SYMP 17 - Nitrogen in Terrestrial Ecosystems: New Paradigms

Thursday, August 10, 2017: 8:00 AM-11:30 AM
Portland Blrm 251, Oregon Convention Center
Rachel C. Wooliver, University of Tennessee
Jennifer Schweitzer, University of Tennessee
Jennifer Schweitzer, University of Tennessee
The role of nitrogen in primary productivity, community interactions, and ecosystem processes has been studied for decades, but recent work has provided evidence against current paradigms in our understanding of nitrogen in natural systems. The goal of this symposium is to highlight those paradigms and how they are shifting. Working to better understand nitrogen, in particular nitrogen cycling and nitrogen limitation of primary productivity, has implications for community and ecosystem responses to continued increases in global nitrogen deposition. For example, with increases in nitrogen inputs to soils we may see a dampening of productivity increases due to phosphorus- or water-limitation, which contradicts the paradigm that ecosystem productivity is primarily limited by nitrogen. Or, we may see that increased nitrogen inputs to soils will extend the duration of the land carbon sink in response to rising atmospheric CO2. The research presented in this symposium appeals to a broad audience of ESA members as it 1) integrates the fields of community and ecosystem ecology, biogeochemistry, and global change biology and 2) addresses the role of nitrogen in above- and belowground processes. Presentations in this symposium span a range of perspectives, from the origins of nitrogen in the nitrogen cycle to the responses of plants to nitrogen and nitrogen cycling belowground. Specifically, presentations will address how nitrogen inputs to ecosystems can originate from parent material, negating the paradigm that nitrogen come from the atmosphere alone; how nitrogen limitation of plants can be mediated by phosphorus limitation and soil microbes and how nitrogen limitation varies widely across plant species, a combination of ideas that shift how we think about nitrogen limitation of primary productivity; how nitrogen availability in tropical soils can be lower than previously thought due to losses via denitrification; and how nitrogen availability in soils is limited by the ability of soil microbial enzymes to depolymerize nitrogen-containing polymers rather than competition for nitrogen between plants and soil microbes.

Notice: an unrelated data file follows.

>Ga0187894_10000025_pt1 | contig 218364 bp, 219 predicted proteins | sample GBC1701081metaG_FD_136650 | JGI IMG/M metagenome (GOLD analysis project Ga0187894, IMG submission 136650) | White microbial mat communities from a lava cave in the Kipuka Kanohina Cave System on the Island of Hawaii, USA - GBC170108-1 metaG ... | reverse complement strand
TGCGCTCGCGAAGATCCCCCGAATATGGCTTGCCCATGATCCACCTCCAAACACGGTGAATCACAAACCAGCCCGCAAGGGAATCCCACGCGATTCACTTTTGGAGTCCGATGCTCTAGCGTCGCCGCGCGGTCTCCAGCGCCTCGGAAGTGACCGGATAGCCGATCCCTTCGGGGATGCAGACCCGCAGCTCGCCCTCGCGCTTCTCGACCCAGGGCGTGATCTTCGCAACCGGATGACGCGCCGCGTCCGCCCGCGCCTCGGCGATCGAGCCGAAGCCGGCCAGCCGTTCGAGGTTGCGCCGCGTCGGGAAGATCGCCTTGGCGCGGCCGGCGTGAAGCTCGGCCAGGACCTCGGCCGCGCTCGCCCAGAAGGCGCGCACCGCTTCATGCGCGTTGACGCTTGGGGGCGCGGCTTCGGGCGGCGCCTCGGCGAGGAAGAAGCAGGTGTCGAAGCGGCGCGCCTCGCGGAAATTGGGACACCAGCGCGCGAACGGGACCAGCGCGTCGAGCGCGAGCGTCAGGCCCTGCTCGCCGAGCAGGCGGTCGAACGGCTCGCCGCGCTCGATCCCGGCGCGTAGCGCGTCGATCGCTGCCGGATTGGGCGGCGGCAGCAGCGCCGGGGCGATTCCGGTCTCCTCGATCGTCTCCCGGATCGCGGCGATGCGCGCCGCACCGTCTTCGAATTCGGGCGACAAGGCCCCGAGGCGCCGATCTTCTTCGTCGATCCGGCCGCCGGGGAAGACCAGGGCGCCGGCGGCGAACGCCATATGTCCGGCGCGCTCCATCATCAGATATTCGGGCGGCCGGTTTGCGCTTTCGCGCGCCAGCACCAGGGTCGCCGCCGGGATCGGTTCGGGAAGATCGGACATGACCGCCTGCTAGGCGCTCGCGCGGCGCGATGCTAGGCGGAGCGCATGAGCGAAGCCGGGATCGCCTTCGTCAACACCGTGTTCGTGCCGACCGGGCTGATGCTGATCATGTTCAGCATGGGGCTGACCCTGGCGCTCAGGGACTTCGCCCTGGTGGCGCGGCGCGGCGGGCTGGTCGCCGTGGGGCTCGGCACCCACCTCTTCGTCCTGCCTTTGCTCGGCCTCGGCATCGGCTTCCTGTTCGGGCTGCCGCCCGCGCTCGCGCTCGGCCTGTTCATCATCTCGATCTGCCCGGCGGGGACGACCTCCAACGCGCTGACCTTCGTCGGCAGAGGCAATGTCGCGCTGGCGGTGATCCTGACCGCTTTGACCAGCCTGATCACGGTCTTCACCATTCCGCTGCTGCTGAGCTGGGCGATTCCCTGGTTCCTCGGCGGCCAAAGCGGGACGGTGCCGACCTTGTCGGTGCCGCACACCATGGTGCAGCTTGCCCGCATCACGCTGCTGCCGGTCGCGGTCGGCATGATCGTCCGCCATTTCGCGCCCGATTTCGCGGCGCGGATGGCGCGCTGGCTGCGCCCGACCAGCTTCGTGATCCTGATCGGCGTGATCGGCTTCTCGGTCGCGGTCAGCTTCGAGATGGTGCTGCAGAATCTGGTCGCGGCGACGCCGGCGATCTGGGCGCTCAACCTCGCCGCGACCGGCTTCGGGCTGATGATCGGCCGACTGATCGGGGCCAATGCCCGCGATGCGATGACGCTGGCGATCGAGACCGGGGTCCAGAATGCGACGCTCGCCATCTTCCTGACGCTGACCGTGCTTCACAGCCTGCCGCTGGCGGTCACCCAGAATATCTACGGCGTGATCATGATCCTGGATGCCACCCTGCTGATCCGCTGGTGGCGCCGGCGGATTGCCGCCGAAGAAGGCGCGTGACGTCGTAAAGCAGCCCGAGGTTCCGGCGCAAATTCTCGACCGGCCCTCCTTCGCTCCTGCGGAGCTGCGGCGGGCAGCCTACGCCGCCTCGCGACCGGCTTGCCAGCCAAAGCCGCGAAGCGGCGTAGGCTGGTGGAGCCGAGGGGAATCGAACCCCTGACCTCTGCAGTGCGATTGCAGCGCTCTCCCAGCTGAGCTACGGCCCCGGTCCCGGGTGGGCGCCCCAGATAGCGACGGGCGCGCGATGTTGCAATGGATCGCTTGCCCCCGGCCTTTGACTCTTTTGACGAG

8:00 AM
 Global ecological significance of rock nitrogen weathering
Benjamin Z. Houlton, University of California, Davis; Scott L. Morford, University of California, Davis; Randy A. Dahlgren, University of California, Davis; Ying-Ping Wang, CSIRO Marine and Atmospheric Research; Pawlok Dass, University of California, Davis; Scott Mitchell, University of California, Davis; Katherine A. Dynarski, University of California, Davis
8:30 AM
 Nitrogen losses during fire and the emergence of fire-plant-soil feedbacks across individual, community, and ecosystem scales
Adam F.A. Pellegrini, Stanford University; Lars O. Hedin, Princeton University; Sarah E. Hobbie, University of Minnesota; Peter B. Reich, University of Minnesota; Robert B. Jackson, Stanford University
9:00 AM
 Phylogeny and soil fungi explain tradeoffs in plant growth responses to nitrogen enrichment
Rachel C. Wooliver, University of Tennessee; Alix A. Pfennigwerth, University of Tennessee; Christopher R. Peterson, University of Texas; Zachary H. Marion, University of Nevada; Brad M. Potts, University of Tasmania; John K. Senior, University of Tasmania; Joseph Bailey, University of Tennessee; Jennifer Schweitzer, University of Tennessee
9:30 AM
9:40 AM
 Nitrogen limitation of decomposition and decay: How can it occur?
Colin Averill, Boston University; Bonnie Waring, Utah State University
10:10 AM
 Belowground responses to nitrogen and phosphorus addition in a regenerating tropical dry forest
Bonnie Waring, Utah State University; Jennifer S. Powers, University of Minnesota
10:40 AM
 Nitrogen mineralization versus depolymerization: What drives the soil N cycle?
Joshua Schimel, University of California - Santa Barbara
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